Moving another one of my own – an English Made Kaywoodie Drinkless 83B Bent Rhodesian

Blog by Steve Laug

This is another pipe that I have taken out of my personal collection as I just do not use enough to warrant keeping it. This pipe was one that I kept from a group of pipes Jeff and I purchased from the estate of Bob Kerr here in Vancouver a few years ago. Bob was a local wood carver and interesting fellow and we bought his pipe collection when he died. This beautiful Rhodesian should have seen more use but it was not used very often. When I smoked it I used it solely for Virginia tobaccos so there is no real ghost in the pipe. The airway in the shank and the mortise were quite clean. The smooth finish and rim top were in good condition. There was not a lot of shine in the briar and the pipe looked kind of dull and flat. The stamping on the pipe is very faint but readable. On the left side of the shank it is stamped with the KBB Kaywoodie Cloverleaf followed by Drinkless, Under that it reads Kaywoodie [over] Made in England making it an English Made Kaywoodie. On the right side it is stamped with the shape number 83B. The finish is a medium brown and with polishing should make the grain show clearly. The rich finish goes well with the vulcanite taper stem is in excellent condition with no tooth chatter or marks on it. I took photos of the pipe before I did my clean up work on it to prepare it for you. I took a photo of the bowl and rim top to verify the description above. The rim top and edges are in great condition. I also took photos of the stem surface showing how clean it was on both sides. I took photos of the stamping on the sides of the shank. It is faint but readable as noted above.  I took the stem off the bowl and took a photo of the pipe to give a sense of proportion of the pipe. You can also see shape of the pipe and some interesting grain on the briar. The Kaywoodie Patented Drinkless stinger/tenon is also visible and it is clean and undamaged. It is a beauty.Since the pipe originally came from Bob Kerr’s estate I turned to the original blog I wrote on the restoration of the pipe ( It gives both the background of the previous pipe man as well as the background on the English Made Kaywoodies. I quote from the blog below.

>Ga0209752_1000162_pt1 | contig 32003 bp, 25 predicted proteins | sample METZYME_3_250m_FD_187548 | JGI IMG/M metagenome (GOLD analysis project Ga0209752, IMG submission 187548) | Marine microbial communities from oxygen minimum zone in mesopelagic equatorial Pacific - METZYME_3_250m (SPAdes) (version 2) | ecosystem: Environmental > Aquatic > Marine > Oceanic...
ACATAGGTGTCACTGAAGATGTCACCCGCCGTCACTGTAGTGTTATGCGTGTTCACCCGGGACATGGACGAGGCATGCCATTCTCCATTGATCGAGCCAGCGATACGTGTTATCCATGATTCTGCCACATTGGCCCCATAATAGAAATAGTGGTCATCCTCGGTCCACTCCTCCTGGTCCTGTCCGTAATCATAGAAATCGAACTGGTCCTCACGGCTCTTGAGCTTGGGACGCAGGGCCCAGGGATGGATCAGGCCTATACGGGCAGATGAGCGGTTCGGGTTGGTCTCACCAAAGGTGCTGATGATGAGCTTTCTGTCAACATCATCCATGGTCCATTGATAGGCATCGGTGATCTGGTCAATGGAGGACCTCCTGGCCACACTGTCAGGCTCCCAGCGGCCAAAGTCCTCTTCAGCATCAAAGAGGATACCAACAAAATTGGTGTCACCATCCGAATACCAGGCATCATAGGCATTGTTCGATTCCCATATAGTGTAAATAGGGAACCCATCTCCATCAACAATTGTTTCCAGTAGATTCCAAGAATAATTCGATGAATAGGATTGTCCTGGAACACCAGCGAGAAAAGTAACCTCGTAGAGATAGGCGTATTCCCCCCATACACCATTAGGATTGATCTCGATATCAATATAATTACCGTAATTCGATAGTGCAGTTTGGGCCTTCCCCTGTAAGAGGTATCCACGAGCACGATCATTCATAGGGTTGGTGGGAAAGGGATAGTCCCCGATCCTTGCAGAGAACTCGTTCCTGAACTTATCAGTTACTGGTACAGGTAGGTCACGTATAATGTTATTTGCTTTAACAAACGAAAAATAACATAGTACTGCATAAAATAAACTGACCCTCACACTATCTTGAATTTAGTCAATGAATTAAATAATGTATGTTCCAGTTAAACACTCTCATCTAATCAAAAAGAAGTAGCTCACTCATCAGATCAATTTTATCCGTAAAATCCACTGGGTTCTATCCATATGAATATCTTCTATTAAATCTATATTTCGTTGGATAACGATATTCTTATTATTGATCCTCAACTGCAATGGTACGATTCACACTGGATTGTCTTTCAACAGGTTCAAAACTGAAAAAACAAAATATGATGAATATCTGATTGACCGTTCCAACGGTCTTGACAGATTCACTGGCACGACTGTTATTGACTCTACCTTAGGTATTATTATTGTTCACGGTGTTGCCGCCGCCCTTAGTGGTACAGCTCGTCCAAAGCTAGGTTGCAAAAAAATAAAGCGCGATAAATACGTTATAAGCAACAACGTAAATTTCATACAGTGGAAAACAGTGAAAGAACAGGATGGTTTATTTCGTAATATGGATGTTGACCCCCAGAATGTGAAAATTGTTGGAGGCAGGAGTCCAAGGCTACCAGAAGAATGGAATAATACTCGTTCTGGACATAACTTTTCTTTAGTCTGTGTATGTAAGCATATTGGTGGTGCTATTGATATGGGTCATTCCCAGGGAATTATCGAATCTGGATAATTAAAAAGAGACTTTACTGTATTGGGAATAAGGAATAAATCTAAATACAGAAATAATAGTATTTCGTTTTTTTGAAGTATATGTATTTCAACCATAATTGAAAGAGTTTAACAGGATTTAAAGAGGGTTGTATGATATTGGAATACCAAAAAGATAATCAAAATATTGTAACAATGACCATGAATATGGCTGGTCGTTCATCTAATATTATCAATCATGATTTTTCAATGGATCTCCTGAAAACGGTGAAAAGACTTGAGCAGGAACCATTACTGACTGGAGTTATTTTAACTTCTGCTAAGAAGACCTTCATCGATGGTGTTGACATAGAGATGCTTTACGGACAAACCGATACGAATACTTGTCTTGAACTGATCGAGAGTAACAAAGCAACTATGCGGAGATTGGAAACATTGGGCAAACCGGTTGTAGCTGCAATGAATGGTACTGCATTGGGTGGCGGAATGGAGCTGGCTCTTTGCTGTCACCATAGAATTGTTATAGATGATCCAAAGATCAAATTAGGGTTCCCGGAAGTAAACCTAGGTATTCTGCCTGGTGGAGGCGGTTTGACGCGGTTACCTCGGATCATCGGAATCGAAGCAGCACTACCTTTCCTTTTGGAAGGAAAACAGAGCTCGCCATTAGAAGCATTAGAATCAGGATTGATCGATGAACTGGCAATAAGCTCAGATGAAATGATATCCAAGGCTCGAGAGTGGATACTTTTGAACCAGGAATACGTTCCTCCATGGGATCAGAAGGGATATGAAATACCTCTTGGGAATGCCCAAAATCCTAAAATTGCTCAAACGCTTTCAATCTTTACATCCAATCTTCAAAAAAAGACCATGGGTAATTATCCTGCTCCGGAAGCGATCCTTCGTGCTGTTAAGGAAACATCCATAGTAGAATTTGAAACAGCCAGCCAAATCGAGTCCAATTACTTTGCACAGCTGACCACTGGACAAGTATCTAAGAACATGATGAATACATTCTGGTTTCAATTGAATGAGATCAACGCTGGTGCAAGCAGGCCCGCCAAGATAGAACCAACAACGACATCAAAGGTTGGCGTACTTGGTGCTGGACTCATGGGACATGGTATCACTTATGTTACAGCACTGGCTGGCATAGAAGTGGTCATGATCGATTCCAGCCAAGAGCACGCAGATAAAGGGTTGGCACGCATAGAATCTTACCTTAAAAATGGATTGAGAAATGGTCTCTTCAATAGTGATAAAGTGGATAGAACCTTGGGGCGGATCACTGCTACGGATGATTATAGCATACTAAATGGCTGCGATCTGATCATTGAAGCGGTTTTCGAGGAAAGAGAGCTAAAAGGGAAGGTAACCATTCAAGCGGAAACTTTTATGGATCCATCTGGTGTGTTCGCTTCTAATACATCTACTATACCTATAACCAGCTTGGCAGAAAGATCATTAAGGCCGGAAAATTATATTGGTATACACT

Before doing cleanup work on the pipe I decided to do some research on the pipe. I looked first on the Pipephil website and found some information on the white club inlay on the left side of the tapered stem. I did a screen capture of the pertinent information on the logo itself ( From there I learned that the logo was used until the 1980s. After the early 50s the logo was on the side of the stem.I turned to Pipedia ( and read the section on the rough outline on the history of the brand that links the brand with the English section of the company. I quote:

Again, demand for KBB pipes and especially Kaywoodie prompted another move for both the manufacturing facilities and the corporate offices. In 1930 the corporate office moved into the Empire State Building on Fifth Avenue in New York. By 1935, the manufacturing operations moved from Union City to 6400 Broadway in West New York, New Jersey which, at the time, was touted as the largest pipe making facility in the world. At the height of production, there were 500 employees producing up to 10,000 pipes per day.

The corporate offices were relocated in 1936 to the International Building, Rockefeller Center, 630 Fifth Avenue, New York. The invitation to visit the new office reads, “Kaywoodie is now on display at the world’s most famous address – Rockefeller Center. Here Kaywoodie takes its place among the leaders of industry and commerce.” The move to Rockefeller Center coincided with The Kaywoodie Company’s emergence as a subsidiary of KBB. All of the pipes manufactured by KBB including the Yello-Bole line were also on display here. By 1938 Kaywoodie had opened an office in London to meet worldwide demand. Kaywoodie of London was jointly owned with another famous pipemaker, Comoy’s of London.

From there I turned to a link on the article to a section called Guide to Kaywoodie Pipes (